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CBT, and other ‘Talking Therapies’ present the following difficulties for some people with OCD.

The therapist needs information about the problem.

The patient has to explain what triggers the intrusive thoughts and the associated anxiety.

Whilst explaining this, intrusive thoughts – and the extreme anxiety associated with these – are triggered.

 

Imagine how you would feel if

you were anxious about going to an appointment anyway;

you had already spent the first hour of your day, before you could even get out of bed, in the grips of a hideous and overpowering anxiety;

getting showered and dressed presented a whole other set of problems;

you found it extremely difficult and anxiety-provoking to talk about even your least anxiety-provoking intrusive thoughts,

and then, when you got to the appointment, you were asked to answer this:-

‘What is your worst, most frightening intrusive thought?’

For some people, being asked to bring their worst fears to mind will trigger the kind of paralysing anxiety that shuts down cognitive processing and renders communication impossible. When in ‘fight or flight’ mode, adopting a rational, logical approach to the thoughts and compulsions in your head is not always an accessible option.

Also, if you introduce a more rational, logical pattern of thought into the mix with irrational thoughts, it can create more anxiety because the illogical and logical thought becomes a conflict. So even the suggestion of logical methods by a therapist can cause spiralling.

Spiralling intrusive thoughts and anxiety are like a parallel dialogue, a constant noise, in the patient’s mind. Often at full volume, drowning everything else out.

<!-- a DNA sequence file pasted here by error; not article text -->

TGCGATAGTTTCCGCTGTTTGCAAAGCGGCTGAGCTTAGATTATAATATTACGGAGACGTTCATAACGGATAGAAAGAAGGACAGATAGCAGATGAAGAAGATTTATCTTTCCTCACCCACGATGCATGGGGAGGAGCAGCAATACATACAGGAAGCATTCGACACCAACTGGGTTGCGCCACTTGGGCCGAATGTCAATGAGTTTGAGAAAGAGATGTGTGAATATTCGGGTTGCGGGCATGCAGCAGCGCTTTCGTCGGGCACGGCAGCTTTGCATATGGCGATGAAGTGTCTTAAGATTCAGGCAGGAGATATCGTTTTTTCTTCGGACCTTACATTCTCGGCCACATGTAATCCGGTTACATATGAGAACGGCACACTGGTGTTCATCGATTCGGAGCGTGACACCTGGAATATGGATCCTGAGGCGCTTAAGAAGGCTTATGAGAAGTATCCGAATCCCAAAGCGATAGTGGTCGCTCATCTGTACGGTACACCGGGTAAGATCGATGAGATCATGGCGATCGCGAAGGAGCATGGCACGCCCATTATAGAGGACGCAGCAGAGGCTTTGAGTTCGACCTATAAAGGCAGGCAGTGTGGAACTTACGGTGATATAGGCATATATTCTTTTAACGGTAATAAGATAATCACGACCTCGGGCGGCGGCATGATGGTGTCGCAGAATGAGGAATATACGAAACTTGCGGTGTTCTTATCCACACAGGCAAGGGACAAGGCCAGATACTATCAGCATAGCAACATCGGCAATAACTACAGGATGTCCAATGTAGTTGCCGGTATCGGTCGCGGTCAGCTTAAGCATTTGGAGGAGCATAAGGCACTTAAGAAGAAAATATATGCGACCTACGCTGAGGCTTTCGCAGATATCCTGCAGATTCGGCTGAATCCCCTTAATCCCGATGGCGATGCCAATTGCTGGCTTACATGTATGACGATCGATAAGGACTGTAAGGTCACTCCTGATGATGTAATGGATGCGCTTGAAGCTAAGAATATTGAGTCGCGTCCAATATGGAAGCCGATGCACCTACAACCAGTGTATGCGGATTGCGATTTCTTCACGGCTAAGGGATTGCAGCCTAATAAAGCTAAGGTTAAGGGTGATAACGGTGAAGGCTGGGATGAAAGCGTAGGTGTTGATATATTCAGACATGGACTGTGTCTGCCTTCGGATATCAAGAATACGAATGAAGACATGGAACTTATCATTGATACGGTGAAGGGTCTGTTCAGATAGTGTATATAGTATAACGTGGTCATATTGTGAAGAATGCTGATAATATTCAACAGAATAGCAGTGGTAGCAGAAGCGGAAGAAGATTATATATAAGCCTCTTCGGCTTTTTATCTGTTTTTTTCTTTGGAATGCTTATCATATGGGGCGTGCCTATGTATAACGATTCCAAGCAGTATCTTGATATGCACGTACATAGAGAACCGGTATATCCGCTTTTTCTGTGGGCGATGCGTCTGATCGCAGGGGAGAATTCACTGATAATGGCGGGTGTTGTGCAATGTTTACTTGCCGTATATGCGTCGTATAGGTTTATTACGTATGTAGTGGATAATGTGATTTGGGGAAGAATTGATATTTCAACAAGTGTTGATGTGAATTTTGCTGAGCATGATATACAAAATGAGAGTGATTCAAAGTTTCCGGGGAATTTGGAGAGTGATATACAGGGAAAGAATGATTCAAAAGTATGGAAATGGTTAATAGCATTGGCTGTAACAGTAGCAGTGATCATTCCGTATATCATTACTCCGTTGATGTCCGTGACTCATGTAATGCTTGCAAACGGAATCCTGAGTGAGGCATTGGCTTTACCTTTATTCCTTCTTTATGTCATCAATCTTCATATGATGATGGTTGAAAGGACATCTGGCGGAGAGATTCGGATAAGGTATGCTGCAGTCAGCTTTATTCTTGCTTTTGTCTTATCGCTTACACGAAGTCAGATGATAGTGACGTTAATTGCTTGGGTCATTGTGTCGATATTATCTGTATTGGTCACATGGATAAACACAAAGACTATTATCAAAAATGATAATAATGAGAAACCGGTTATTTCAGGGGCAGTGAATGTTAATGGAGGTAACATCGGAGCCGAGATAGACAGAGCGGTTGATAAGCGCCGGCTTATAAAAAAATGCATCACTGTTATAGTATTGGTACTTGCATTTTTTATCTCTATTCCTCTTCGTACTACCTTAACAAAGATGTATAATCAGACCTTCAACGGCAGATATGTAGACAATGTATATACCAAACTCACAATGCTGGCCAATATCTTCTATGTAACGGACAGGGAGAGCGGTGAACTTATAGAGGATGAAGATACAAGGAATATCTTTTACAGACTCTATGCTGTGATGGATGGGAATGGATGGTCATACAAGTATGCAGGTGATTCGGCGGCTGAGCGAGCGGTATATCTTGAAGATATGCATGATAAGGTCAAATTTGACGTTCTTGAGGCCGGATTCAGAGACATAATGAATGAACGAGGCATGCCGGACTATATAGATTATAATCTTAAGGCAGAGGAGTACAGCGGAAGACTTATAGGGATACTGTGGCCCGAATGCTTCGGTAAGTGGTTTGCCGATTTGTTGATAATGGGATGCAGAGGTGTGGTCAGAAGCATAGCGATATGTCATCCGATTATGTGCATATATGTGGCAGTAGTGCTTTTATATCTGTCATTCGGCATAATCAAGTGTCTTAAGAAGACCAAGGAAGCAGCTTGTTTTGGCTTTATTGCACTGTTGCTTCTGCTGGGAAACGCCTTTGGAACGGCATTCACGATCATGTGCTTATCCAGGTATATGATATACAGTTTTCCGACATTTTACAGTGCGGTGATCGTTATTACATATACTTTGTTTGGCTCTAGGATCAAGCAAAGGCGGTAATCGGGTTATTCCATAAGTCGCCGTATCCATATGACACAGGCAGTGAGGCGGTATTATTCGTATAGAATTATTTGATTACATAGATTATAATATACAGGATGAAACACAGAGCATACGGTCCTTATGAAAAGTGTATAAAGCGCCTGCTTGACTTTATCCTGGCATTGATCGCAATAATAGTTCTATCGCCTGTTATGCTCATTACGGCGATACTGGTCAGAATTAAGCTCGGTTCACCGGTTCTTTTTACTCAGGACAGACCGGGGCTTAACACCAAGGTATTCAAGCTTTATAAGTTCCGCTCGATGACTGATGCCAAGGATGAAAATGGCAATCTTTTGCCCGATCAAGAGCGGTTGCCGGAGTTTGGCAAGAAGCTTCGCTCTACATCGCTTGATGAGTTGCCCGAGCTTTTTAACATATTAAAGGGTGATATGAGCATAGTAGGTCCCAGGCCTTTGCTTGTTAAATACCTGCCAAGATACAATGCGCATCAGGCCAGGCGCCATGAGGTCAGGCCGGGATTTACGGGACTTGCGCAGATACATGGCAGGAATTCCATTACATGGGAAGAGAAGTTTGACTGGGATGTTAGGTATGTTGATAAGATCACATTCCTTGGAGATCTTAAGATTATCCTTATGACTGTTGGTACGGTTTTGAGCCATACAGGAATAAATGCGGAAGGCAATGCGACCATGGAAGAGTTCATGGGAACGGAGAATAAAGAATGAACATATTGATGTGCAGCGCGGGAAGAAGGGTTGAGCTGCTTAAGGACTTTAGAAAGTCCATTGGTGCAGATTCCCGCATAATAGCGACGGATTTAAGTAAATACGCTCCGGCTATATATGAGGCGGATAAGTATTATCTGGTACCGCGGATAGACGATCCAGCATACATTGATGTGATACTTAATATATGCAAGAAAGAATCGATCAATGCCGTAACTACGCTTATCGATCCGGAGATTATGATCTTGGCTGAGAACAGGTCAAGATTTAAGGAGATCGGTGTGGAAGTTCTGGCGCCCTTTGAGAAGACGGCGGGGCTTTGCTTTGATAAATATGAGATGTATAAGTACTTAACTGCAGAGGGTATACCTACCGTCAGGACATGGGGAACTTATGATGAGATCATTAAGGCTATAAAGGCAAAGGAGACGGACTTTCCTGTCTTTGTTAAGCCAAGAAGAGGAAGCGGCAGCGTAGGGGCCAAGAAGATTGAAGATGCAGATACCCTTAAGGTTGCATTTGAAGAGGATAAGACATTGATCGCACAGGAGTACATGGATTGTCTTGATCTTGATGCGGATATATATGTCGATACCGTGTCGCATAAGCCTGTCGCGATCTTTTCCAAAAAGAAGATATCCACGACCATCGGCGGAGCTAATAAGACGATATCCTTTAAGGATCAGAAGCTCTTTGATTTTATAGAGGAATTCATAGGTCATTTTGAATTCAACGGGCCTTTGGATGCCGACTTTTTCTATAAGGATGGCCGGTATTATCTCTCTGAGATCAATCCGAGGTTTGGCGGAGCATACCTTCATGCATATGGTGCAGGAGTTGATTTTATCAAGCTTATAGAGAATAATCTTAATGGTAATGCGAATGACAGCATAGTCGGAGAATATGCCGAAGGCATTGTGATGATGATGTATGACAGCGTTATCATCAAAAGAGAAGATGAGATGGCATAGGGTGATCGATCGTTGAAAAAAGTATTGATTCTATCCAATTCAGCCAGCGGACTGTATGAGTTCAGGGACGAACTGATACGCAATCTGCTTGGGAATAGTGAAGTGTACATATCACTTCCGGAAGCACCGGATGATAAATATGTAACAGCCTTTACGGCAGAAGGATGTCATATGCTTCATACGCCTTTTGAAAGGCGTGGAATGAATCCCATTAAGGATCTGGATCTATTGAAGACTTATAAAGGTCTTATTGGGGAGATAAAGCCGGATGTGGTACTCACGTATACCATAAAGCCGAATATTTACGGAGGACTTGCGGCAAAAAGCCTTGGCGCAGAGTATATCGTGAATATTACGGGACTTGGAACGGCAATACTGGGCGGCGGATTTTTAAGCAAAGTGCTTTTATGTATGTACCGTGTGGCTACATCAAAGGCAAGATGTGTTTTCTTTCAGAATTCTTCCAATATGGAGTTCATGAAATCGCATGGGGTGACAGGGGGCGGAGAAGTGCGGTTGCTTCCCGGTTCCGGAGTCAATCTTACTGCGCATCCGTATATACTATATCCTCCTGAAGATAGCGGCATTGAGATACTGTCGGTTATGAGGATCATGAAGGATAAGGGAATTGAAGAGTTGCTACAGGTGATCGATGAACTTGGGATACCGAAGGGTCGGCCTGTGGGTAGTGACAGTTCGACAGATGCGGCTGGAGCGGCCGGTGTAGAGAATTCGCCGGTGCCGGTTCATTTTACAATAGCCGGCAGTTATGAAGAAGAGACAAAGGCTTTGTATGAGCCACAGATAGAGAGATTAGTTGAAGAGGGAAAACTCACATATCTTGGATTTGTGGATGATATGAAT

So – in complex cases of OCD, with these obstacles getting in the way,

patient-therapist interaction is not as straight forward as it may sound.

In addition to all this, there is often a fear of not being understood.

If a patient cannot explain the whole extent of the problem, can only articulate a small part of it, that is all the therapist has got to go on. The therapist may – understandably – assume they have understood the full extent of the problem, when actually…it is not the whole story. Not at all.

It can become the lesser of two evils, after years of seeking help and being misunderstood, to not explain anything, rather than try to explain, and be misunderstood.

I have used the phrase for some people a lot.

It is absolutely the case that CBT works very effectively for some people. The premise of CBT is that the way to change your behaviour is to challenge the way you think. If you can change the pattern of thought, you can change the way you behave.

However, it is also the case that some people with OCD are unable to change their habits and patterns of thought using talking therapy.

Orchard OCD are raising funds for research right now because we believe that Psilocybin, a drug capable of disrupting activity in the brain involved in habits of thought and behaviour, will help such people.

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